They insult their fellow candidates … bash them on Twitter … throw temper tantrums … threaten journalists who ask them hard questions … and only speak with those who “treat them fairly.”

Shouldn’t we expect more from someone who wants to become the Leader of the Free World?

By the same token, we should expect more from our pastors … but they should never react like some presidential candidates … although I have seen it done.

Months ago, someone sent me a video of a church service where a pastor verbally berated someone by name who was sitting in the pews.  That pastor’s action could only be termed abusive.  (The pastor called him out for irregular church attendance and for failing to serve faithfully.)

But pastors should never stand in the pulpit and insult their detractors … or smash them on social media … or engage in personal attacks.

Instead, pastors have to learn how to bless, endure, and answer kindly … even when they don’t feel like it.

Why?

Because responding with BEAK lessens tensions and stops the cycle of action/reaction that causes conflicts to escalate.

How can a pastor learn to BEAK their opponents?

*Be constantly filled with the Holy Spirit.  Let Him control your life and speech.

*Practice the art of BEAK with your wife … children … neighbors … relatives … board members … staffers … and church crazies.  When you’ve gained success with some parties, you’re more likely to be successful with your detractors.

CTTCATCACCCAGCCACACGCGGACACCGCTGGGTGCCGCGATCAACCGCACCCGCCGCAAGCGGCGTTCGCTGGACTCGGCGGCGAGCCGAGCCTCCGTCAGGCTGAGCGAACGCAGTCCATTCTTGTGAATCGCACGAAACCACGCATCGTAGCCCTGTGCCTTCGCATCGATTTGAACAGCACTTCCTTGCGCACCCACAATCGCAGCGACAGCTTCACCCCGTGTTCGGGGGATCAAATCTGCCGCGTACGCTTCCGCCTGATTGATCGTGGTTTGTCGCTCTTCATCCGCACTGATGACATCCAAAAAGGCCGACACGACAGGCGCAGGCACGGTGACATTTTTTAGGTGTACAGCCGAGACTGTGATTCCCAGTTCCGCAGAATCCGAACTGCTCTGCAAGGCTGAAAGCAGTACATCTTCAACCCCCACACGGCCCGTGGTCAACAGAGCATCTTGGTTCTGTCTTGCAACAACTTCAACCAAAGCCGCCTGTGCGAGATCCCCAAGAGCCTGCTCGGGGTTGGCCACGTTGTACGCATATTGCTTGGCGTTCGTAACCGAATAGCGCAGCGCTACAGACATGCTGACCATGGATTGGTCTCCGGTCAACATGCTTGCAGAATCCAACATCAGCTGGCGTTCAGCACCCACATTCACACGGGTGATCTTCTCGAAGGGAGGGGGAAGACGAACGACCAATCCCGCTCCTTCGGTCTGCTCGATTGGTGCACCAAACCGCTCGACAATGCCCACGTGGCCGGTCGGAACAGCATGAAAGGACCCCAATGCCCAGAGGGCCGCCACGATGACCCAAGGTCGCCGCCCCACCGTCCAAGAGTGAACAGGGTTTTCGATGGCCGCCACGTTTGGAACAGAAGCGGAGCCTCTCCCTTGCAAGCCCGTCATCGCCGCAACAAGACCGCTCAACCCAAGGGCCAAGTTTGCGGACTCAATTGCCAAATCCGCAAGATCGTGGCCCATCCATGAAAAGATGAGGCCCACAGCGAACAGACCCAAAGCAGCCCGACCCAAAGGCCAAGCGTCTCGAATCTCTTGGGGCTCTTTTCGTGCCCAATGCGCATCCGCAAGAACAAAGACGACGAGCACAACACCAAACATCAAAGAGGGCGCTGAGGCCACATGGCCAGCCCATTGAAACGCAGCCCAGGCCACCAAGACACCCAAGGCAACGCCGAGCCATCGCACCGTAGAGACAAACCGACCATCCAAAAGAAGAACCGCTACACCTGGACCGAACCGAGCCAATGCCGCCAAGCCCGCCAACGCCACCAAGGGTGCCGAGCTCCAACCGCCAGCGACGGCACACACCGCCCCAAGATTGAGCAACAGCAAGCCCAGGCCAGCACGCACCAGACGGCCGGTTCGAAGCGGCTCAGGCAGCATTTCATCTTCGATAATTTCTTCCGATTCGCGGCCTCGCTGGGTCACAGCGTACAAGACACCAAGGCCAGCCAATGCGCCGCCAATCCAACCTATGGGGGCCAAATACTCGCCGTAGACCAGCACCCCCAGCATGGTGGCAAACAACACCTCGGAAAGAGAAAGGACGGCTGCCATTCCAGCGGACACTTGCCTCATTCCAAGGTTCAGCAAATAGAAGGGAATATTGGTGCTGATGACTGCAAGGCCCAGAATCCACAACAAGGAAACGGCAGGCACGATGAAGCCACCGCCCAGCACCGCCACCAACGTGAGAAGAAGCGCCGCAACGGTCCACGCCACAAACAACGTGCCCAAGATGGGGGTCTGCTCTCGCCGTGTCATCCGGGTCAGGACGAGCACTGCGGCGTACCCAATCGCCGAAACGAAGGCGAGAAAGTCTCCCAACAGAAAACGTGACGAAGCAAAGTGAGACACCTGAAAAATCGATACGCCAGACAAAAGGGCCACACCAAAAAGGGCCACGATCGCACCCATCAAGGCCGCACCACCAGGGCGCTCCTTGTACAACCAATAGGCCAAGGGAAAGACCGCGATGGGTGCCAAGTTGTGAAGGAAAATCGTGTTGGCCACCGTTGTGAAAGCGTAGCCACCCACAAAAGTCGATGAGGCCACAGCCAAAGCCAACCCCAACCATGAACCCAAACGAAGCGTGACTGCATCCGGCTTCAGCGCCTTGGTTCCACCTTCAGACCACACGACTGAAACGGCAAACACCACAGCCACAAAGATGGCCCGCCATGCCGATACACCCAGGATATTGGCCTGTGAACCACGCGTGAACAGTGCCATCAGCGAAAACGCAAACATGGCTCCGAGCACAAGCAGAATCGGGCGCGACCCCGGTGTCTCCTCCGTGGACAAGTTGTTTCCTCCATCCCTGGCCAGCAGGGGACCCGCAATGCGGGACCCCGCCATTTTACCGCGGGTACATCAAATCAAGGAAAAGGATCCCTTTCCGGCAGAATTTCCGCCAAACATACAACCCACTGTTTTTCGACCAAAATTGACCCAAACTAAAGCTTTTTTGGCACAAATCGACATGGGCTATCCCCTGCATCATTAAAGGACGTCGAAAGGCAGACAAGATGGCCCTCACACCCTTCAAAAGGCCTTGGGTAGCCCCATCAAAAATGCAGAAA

*Ask your wife to monitor you and tell you when you’ve messed up.

*Pray for your detractors and let God deal with them.

*Expand your list of responses when people wrong you.

*Admit when you’ve erred and make things right as soon as possible.

Yesterday morning, I was sitting in my car waiting to pick up someone.  My vehicle was parked against a curb.  The car in front of me took off, so I started my car and decided to move up a space.  As I started forward, another car tried to swing into that empty space.

My face demonstrated surprise, and I visibly held out my hand as if to say to the driver, “Go ahead.  Take that space.”  But when I emerged from my car, the driver rolled down his window and asked me, “Over a parking space?”

After I picked up the person I was waiting for, I sought out that man and told him, “You know, I didn’t see you when I started forward.”  He told me, “And I didn’t know anybody was in your car.”  We shook hands … twice … and laughed about what happened.

That situation was providential … because I need the practice.

I Peter 2:23 has always been a favorite of mine.  Peter refers to the innocence of Jesus and then describes how He responded to unfair treatment:

When they hurled their insults at him, he did not retaliate; when he suffered, he made no threats.  Instead, he entrusted himself to him who judges justly.

God asks of His servants that we emulate both the apostle and our Savior by blessing, enduring, and answering kindly anyone … including believers … who seeks to mistreat us.

It’s not easy … and definitely unnatural … but it is necessary if we want to defuse and resolve conflicts.

How well are you carrying out these instructions?